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Alfonso Cuarón’s remarkable blockbuster Gravity has enjoyed fantastic critical success, collecting enough stars from film reviewers to fill the galaxy it so devotedly depicts. But how were those stunning images made? By taking a film crew up 372 miles above the earth? In fact those mesmerising images were planned and created here in Soho, London. It’s a Hollywood blockbuster made in Britain, from pre-production, through filming, to its extensive time in post production.
“I first heard about Gravity at the beginning of 2010,” says Visual Effects Supervisor Tim Webber, a long-time collaborator of Cuarón’s and the man he approached to help realise a film no one knew how to make, “Alfonso came in and talked us through the movie for 45 minutes and it was gripping. We all came out really excited having heard it.” At that point it was unclear to what extent visual effects (VFX) and Webber’s team at Framestore would be needed.
“There was a stage initially where it was going to be made with actors in real space suits,” Webber continues, “they would have been hung up on wires on partial sets and we would have extended it and put in the background.” In the end considerably more of it is CGI than first discussed, and in fact considerably more of it is computer generated than real. In the majority of shots the only elements captured with a camera are the faces. The vastness of space, the Earth, the stars (all 30 million of them), the space shuttles, Hubble Telescope, the International Space Station (ISS), the copious and equally villainous fragments of debris, even the space suits: they were all made by visual effects artists at Framestore.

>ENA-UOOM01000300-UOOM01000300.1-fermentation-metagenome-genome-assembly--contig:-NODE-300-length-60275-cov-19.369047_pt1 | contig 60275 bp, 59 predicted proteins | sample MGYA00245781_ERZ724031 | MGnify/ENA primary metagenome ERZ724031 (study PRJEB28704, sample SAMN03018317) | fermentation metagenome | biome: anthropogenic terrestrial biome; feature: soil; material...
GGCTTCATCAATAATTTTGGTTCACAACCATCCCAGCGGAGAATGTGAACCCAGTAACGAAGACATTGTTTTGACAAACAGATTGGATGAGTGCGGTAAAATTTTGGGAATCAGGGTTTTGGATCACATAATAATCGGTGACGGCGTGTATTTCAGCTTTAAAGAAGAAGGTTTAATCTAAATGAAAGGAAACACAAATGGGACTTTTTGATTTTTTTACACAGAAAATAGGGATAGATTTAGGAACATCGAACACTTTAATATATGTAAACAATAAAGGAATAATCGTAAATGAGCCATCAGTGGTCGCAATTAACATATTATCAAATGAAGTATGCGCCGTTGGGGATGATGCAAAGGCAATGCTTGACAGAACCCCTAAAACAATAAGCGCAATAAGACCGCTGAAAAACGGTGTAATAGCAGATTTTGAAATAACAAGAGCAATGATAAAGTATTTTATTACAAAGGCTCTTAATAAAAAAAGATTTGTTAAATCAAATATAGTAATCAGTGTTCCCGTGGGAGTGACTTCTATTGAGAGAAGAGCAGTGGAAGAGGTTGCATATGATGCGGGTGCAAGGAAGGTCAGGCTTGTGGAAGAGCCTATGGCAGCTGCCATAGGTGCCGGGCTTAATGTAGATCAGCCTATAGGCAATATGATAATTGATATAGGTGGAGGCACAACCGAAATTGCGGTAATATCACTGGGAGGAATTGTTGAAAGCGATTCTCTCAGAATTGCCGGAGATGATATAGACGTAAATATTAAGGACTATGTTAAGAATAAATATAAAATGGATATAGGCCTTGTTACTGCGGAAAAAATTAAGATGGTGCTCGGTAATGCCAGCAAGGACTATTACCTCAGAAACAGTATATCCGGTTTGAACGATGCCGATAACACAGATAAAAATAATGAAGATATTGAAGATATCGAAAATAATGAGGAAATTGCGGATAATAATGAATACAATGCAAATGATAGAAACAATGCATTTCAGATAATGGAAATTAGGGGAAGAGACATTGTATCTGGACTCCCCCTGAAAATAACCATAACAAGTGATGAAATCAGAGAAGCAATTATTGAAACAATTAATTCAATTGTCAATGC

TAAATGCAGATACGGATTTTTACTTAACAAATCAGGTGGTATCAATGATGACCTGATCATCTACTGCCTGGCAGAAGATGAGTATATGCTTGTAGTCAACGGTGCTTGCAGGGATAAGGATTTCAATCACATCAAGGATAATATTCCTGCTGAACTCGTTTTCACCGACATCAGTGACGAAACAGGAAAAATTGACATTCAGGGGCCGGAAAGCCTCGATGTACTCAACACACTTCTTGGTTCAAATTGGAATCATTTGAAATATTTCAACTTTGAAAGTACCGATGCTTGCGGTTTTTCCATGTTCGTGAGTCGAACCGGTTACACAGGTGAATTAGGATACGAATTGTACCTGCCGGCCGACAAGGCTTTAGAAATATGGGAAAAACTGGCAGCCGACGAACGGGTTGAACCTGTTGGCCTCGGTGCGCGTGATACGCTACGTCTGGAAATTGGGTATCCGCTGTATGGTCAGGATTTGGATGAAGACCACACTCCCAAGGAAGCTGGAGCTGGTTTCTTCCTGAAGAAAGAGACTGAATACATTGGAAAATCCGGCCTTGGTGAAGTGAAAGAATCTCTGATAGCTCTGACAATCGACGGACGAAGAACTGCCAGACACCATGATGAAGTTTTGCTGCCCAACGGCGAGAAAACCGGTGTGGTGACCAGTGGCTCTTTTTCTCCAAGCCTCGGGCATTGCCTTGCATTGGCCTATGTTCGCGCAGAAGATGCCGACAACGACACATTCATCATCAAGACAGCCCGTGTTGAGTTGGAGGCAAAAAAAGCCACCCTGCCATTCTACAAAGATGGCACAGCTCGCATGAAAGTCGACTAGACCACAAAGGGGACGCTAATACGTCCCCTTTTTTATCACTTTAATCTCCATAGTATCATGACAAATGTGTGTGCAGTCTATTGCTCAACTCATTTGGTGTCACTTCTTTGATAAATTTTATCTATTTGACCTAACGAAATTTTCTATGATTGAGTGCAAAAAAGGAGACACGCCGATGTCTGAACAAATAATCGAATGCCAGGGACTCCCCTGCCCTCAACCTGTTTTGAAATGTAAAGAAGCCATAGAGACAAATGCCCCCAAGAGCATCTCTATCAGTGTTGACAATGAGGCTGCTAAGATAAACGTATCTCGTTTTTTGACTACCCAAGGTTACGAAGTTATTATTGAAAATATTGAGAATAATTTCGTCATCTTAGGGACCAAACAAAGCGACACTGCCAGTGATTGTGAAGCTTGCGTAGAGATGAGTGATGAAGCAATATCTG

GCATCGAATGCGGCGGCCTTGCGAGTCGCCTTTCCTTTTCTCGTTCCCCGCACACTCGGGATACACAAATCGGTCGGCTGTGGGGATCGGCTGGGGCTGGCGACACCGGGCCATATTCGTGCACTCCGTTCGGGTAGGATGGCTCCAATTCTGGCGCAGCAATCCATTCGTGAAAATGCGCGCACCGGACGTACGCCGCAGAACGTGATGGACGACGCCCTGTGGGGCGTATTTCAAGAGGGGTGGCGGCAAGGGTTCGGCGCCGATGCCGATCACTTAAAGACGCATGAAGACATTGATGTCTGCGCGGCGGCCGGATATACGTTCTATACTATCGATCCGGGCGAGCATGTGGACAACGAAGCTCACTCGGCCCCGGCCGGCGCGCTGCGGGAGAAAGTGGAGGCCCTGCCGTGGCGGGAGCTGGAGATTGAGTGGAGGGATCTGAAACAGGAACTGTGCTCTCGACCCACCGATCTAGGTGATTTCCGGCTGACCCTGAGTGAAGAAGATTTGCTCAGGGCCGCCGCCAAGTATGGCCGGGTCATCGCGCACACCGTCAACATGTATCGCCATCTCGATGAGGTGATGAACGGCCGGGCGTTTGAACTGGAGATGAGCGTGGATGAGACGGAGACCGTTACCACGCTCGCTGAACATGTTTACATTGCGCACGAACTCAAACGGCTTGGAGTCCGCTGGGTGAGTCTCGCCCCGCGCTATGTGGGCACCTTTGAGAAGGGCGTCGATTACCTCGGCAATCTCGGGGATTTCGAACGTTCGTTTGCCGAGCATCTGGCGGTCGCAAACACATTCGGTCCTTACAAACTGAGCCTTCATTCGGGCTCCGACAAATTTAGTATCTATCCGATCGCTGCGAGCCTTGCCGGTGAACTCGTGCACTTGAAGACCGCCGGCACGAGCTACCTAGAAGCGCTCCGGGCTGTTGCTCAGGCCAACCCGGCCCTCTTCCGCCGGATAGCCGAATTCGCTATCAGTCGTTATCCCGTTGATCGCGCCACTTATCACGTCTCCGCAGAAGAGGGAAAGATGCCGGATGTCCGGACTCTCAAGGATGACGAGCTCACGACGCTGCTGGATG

George Clooney and John Prendergast 10:37 a.m. EST February 25, 2014
Renewed warfare creating a new generation of child soldiers. U.S. has a role to play.
The only activity in the hospital compound in Bor, South Sudan, these days is the dozens of vultures circling overhead. In mid-January, rebel forces swept into the Bor hospital, killing everyone that could not escape. Underscoring its crime, the group collected and burned the bodies of its victims. All that remains are bloodstained shoes, charred medicine vials, and overturned wheelchairs. Scorched patches of earth show where people were set on fire. When local residents are asked who was responsible, the answer is always the same: child soldiers of a militia called the White Army.